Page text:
Updated: Mar 3, 2021
Even with the world in a health crisis, Kaitlynn Russell is still finding something to sing about! Coming from a musical family, Russell has always been interested in the arts and although she played the flute for a short while, singing was where she ultimately found her passion.
She’s been involved in the music programs provided by the school since elementary school and by the time she had hit her senior year, she had been a member of the freshman and treble chorus groups as well as concert choir this year.
Outside of school, Russell has sung with multiple national and regional choirs, sharing that one of her major accomplishments was when she was accepted into the All State national competition last year where she later had the opportunity to perform at NJPAC and Atlantic City. Throughout high school, she has also been a part of the Central Jersey Music Educators Associations, otherwise known as CJMEA.
Russell has performed in the school’s winter and spring seasonal concerts in addition to the coffeehouse events normally held in the Commons. In the most recent virtual editions of the coffeehouse, she sang Chloe Moriondo’s “Silly Girl” and Kacey Musgraves’ “Rainbow” accompanied by her friend, Allyson Fu, on the piano. Russell also had a solo during this year’s winter concert at the beginning of the choir's rendition of Andrea Ramsey’s “There has to be a Song.”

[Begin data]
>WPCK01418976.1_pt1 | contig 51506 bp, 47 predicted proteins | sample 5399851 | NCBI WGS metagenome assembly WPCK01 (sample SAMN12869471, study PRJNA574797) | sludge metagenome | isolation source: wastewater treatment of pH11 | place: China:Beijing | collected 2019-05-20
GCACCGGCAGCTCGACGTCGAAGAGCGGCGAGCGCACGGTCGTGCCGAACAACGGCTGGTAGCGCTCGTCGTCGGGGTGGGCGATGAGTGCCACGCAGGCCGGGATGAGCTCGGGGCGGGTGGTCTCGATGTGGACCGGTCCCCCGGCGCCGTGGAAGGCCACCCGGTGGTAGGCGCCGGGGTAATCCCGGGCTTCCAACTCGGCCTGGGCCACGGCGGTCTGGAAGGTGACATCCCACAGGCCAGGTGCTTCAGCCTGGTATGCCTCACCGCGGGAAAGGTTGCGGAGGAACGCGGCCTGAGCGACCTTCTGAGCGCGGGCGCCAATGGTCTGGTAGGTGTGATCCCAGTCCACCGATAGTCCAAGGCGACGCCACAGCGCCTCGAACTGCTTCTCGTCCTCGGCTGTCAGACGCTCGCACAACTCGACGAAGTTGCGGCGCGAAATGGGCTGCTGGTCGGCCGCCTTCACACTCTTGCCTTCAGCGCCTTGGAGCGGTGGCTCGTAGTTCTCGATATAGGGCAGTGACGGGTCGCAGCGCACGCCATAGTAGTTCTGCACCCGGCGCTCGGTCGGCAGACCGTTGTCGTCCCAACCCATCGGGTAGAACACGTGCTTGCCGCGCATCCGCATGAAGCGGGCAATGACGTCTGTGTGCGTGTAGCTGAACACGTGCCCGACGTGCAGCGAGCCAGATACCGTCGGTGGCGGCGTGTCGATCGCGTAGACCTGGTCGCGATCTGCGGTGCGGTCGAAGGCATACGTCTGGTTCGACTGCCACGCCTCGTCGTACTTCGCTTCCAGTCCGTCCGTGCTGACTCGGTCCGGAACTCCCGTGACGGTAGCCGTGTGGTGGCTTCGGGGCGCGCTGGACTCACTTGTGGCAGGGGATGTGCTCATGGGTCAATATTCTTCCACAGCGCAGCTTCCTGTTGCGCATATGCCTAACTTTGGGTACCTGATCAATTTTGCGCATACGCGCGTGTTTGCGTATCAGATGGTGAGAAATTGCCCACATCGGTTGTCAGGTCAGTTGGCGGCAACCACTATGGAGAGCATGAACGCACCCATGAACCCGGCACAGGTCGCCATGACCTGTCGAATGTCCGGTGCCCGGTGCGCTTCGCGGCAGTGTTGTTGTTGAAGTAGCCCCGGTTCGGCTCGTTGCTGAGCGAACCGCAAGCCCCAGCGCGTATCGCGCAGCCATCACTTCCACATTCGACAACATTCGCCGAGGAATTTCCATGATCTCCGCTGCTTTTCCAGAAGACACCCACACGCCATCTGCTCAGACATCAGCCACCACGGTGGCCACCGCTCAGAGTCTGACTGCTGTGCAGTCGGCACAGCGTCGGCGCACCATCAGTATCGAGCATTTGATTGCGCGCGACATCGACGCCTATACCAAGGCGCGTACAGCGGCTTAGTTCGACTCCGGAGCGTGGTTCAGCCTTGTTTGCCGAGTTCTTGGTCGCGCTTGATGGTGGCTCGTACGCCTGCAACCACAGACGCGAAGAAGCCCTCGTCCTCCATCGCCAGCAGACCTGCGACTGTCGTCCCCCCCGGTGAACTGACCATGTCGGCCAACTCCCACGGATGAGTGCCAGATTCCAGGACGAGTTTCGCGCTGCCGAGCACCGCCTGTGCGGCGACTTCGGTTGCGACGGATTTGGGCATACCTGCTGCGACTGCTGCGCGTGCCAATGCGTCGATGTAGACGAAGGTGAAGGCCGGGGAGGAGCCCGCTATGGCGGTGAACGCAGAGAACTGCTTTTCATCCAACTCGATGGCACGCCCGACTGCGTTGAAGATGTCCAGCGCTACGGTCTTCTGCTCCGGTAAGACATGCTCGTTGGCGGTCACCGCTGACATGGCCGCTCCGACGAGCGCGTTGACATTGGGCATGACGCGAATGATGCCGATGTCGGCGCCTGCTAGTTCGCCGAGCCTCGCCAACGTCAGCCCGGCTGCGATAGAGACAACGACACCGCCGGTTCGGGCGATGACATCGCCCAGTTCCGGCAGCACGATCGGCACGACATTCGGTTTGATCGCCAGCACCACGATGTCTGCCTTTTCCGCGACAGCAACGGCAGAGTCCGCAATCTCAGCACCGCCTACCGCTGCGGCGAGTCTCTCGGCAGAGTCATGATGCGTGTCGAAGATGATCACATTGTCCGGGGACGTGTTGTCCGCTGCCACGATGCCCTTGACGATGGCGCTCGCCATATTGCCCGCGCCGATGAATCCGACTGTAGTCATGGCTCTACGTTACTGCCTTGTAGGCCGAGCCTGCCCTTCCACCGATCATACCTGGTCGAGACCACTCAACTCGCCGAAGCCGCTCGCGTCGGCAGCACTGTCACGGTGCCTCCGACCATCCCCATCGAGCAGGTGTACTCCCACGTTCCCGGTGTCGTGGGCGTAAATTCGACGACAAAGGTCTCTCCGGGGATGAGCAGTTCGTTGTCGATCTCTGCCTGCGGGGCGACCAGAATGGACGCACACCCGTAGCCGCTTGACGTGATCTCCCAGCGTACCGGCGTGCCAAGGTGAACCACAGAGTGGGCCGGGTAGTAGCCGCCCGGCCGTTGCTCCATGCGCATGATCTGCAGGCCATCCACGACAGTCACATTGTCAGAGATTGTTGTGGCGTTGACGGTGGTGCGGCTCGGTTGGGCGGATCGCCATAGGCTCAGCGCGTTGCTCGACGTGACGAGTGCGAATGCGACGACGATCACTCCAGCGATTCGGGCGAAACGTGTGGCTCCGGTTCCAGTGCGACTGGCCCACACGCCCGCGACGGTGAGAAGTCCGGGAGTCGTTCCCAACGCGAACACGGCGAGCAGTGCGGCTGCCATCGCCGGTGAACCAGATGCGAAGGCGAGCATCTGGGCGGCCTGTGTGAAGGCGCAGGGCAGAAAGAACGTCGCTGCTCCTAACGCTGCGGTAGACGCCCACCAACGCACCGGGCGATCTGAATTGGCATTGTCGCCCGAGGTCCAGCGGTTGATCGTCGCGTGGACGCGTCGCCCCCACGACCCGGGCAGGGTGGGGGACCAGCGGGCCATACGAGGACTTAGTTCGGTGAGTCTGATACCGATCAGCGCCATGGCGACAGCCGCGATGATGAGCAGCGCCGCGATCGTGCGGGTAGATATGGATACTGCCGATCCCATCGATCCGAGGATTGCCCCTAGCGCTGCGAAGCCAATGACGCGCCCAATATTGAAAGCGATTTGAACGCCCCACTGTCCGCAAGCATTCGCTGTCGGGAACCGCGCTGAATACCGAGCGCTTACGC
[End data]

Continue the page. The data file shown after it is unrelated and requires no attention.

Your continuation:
To Russell, chorus has been a “form of stress relief” and “way of expression.”
She reflected on her time at Monroe, writing in part, “I think the part that I [will] miss most from performing alongside my classmates would be the connections that we make with each other and the audience...seeing our hard work pay off by making an impact on members within the audience is also something that I [will] truly miss.”
While Russell spent plenty of her time dedicated to the arts, she has also made an impact in other parts of the school and the community at large. She has served as the school’s volleyball manager, a tutor, and Girl Scout along with giving her time to local food banks and the Knights of Columbus organization in Jamesburg. Through this experience, Russell has been able to combine passions of hers from school and serve a greater purpose elsewhere, like hosting volleyball tournaments to raise awareness about DMD, a genetic disorder that usually affects boys and their muscles.
Following graduation in June, Russell is set on attending Seton Hall University in South Jersey to study psychology and become a psychologist one day. With plenty of high and low notes from her high school career, Russell, like many other seniors, has surely learned that the show must go on!